- If the customer is not satisfied with the utility's response, he or she has up to 7 calendar days to file a complaint with the IURC Consumer Affairs Division. Otherwise, the trimming may go forward.
- No stay is required when an "emergency, storm event, or public safety situation exists."
- Publish a legal notice announcing an upcoming vegetation management project in at least one local newspaper.
- The notice may identify the location either by: the street name and block, subdivision name, intersecting roads, or each property's specific address.
- The legal notice serves as formal notification to property owners. If a property owner does not contact the utility within 2 weeks, then he or she has given the utility "implied consent" to conduct the trimming or removal, under the rule.
- Give advance written notice to affected customers at least 60 days before a line upgrade (such as replacing a 138-kV line with a 765-kV line).
- Make sure employees or contractors who perform tree trimming or provide in-person notices carry identification and make it available for the customer's inspection.
- When trimming occurs, at least 1 member of the work crew must be authorized to discuss and attempt to resolve any customer objections.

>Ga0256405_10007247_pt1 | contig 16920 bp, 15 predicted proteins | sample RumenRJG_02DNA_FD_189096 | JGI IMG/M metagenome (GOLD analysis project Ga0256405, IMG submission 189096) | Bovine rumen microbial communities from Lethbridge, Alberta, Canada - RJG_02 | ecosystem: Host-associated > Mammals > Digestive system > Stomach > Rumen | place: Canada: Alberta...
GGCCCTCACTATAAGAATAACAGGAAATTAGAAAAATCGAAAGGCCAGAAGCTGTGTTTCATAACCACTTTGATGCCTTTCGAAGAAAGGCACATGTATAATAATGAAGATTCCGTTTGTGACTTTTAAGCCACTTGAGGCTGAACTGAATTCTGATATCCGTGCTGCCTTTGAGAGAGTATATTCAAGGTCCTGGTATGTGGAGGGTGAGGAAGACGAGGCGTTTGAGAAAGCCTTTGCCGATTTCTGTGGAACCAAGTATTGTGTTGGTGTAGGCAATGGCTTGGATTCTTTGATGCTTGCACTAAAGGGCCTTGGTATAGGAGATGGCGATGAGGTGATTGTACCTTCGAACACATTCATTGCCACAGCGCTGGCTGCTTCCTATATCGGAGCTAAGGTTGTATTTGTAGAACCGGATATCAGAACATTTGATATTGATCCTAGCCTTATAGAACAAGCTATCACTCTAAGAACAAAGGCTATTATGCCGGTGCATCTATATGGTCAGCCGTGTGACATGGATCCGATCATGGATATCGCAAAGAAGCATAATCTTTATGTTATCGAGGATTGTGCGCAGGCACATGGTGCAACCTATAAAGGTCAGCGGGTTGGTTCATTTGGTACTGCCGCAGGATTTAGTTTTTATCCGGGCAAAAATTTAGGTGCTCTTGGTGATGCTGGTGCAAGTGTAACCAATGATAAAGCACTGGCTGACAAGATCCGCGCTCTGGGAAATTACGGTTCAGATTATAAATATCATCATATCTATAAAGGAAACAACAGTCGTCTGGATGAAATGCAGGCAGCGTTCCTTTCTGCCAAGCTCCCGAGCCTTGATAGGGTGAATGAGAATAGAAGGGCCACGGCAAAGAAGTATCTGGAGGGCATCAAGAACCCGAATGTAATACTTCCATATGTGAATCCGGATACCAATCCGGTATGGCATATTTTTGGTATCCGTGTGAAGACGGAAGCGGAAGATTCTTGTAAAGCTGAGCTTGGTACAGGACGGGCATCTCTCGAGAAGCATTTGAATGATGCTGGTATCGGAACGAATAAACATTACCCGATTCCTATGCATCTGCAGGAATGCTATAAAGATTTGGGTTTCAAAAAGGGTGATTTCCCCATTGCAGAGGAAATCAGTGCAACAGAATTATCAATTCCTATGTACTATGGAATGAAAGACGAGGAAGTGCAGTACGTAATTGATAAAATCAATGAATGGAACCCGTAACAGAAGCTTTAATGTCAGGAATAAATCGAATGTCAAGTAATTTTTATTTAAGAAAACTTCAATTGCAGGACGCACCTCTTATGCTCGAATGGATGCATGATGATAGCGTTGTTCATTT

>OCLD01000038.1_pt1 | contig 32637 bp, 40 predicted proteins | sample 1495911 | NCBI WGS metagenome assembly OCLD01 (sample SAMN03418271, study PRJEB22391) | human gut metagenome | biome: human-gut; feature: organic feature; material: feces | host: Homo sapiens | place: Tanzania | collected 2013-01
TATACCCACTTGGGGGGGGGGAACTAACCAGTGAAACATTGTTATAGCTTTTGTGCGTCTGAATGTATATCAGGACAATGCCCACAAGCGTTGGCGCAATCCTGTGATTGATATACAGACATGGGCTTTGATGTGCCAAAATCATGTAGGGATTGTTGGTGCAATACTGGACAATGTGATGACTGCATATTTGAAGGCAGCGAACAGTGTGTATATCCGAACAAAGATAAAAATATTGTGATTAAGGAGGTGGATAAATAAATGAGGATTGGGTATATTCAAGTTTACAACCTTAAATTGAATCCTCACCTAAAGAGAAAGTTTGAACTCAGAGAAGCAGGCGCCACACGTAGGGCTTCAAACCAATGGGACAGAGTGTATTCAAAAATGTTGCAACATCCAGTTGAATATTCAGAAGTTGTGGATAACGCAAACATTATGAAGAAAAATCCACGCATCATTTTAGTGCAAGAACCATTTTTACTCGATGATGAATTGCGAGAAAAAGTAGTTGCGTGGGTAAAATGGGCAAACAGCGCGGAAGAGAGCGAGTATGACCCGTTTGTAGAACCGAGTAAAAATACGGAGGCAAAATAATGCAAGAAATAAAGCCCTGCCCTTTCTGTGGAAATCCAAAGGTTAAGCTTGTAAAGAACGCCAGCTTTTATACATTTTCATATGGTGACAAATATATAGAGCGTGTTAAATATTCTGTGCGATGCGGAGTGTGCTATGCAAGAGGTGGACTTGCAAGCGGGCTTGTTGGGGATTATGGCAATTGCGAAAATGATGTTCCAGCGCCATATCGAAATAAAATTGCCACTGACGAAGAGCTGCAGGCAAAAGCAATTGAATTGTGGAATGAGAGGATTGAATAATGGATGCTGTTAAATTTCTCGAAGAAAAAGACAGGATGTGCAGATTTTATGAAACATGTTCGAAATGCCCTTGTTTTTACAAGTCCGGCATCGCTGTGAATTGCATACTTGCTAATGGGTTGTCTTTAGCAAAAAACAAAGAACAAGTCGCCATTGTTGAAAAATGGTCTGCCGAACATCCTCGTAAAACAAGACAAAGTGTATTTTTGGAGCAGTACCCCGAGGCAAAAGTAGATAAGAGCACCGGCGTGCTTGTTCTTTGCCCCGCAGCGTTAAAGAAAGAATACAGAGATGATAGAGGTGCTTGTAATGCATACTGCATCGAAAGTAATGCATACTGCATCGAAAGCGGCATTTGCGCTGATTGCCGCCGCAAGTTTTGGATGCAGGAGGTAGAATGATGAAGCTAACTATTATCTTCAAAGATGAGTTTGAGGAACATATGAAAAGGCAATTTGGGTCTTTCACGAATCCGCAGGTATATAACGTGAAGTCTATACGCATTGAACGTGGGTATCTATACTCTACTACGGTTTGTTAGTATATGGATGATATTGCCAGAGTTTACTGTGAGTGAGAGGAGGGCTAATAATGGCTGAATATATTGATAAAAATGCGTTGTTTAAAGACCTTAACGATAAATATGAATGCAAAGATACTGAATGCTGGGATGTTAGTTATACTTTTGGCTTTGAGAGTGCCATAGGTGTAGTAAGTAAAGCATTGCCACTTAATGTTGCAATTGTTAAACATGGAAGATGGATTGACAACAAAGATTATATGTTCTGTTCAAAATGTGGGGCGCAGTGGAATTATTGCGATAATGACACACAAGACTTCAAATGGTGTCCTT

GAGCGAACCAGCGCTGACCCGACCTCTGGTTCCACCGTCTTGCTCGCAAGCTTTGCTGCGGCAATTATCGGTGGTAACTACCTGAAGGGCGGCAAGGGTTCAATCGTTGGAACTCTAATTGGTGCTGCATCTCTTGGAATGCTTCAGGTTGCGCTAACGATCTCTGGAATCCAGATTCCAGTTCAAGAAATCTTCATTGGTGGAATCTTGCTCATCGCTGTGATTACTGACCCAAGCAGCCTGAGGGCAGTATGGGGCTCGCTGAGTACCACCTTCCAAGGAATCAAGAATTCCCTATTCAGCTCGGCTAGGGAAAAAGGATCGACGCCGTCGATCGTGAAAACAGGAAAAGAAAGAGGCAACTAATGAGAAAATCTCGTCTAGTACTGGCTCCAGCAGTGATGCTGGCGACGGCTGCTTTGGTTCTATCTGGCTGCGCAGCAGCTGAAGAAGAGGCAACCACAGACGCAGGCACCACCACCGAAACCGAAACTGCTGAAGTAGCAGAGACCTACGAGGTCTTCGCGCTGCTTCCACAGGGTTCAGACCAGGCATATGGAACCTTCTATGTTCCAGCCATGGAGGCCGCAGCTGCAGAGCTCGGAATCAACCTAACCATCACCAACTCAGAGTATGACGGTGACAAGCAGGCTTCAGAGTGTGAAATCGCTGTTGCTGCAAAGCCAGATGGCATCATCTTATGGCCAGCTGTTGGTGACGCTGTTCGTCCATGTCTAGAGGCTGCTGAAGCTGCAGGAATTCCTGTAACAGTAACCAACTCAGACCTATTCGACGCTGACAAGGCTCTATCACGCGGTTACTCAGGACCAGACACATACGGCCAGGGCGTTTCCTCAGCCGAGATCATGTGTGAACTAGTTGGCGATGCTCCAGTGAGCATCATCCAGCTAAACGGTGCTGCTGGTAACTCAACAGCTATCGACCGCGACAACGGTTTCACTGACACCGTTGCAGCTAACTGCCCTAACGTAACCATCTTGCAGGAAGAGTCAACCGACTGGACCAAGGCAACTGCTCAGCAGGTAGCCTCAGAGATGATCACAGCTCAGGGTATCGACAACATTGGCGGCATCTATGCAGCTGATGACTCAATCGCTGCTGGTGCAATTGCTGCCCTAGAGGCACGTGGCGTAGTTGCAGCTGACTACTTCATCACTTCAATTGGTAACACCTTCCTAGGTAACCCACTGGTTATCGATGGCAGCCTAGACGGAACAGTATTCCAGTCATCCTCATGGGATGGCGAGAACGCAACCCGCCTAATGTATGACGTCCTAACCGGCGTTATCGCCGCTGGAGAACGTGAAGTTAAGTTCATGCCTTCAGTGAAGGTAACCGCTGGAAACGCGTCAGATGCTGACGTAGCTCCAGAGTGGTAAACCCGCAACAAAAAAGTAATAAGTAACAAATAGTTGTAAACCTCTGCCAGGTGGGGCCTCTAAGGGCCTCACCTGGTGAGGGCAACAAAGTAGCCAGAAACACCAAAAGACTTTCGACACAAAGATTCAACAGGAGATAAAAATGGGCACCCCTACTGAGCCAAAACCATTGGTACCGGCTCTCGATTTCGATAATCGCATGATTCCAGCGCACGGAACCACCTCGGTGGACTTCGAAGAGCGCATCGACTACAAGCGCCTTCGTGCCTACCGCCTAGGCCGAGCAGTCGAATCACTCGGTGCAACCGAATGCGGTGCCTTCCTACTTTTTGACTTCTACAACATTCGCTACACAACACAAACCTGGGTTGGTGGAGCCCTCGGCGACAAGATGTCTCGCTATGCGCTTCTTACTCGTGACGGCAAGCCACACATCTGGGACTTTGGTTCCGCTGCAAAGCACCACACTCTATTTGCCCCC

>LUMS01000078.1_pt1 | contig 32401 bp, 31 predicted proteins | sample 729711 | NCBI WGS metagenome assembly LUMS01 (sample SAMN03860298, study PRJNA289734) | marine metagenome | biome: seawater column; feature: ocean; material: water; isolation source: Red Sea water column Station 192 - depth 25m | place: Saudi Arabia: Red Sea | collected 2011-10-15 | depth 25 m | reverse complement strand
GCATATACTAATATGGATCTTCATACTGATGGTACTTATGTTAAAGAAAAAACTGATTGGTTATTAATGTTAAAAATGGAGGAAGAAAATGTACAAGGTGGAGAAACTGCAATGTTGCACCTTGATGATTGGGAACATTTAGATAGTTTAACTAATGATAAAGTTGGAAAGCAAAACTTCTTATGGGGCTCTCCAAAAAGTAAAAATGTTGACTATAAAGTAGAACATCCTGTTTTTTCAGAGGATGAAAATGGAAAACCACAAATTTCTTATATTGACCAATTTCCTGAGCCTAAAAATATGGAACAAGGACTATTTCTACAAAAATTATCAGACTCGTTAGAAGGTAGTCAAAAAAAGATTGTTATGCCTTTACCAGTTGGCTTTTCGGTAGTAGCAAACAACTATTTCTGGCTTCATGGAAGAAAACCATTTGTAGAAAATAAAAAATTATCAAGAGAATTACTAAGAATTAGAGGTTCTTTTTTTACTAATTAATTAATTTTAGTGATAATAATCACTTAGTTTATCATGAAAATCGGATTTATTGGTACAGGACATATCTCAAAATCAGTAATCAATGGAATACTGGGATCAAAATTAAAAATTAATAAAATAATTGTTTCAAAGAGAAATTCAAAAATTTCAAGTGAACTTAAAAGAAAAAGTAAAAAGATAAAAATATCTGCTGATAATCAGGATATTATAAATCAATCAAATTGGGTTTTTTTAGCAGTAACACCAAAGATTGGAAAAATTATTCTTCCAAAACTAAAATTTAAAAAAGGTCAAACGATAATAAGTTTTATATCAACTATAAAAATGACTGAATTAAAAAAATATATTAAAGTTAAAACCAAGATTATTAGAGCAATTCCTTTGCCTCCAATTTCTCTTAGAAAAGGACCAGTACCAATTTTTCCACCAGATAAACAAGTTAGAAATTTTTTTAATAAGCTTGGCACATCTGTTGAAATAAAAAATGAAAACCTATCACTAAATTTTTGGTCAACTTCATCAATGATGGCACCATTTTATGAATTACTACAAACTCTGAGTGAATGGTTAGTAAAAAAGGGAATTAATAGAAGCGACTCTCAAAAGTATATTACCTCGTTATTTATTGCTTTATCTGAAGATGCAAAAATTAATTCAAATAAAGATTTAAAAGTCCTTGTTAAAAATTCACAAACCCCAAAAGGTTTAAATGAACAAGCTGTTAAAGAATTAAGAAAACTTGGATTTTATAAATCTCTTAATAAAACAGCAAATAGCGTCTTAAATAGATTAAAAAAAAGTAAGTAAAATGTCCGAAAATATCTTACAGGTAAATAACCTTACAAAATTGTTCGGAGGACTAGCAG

- If the crew cannot resolve the customer's concerns, then at least one additional utility representative must try to resolve the matter.
- Remove debris within three days after trimming, except in cases of storm recovery or other natural occurrences.
- Develop customer education plans covering a number of vegetation management-related issues, including the utility's trimming cycle, how the cycle affects clearance distance, and how it will affect a tree's appearance.
- File annual reports with the IURC regarding vegetation management practices.
- These reports are due on March 31 of each year and at any time a utility makes changes to its tree trimming and vegetation management policies.
- The annual reports must include the number of customer complaints related to vegetation management in the past year, the manner in which those complaints have been handled, the utility's annual budget and actual expenditures for vegetation management, and data comparing tree-related outages to all other service outages.
The rule reiterates that disputes over monetary damages can only be resolved by a civil court.
The new rule also defines "brush" as "vegetation with stems less than 6 inches diameter at breast height" and exempts brush from the rule's standards. In other words, utilities may trim or remove brush without advance notice.
The standards established in the investigation and rulemaking apply to Duke Energy, Indiana Michigan Power (I&M), Indianapolis Power & Light (IPL), Northern Indiana Public Service Company (NIPSCO) and Vectren. They do not apply to REMCs or municipal electric utilities.
The following links offer information on the tree trimming and line clearing policies of investor-owned Indiana electric utilities, along with customer tips:
Additional information on trees and planting can be found on these sites: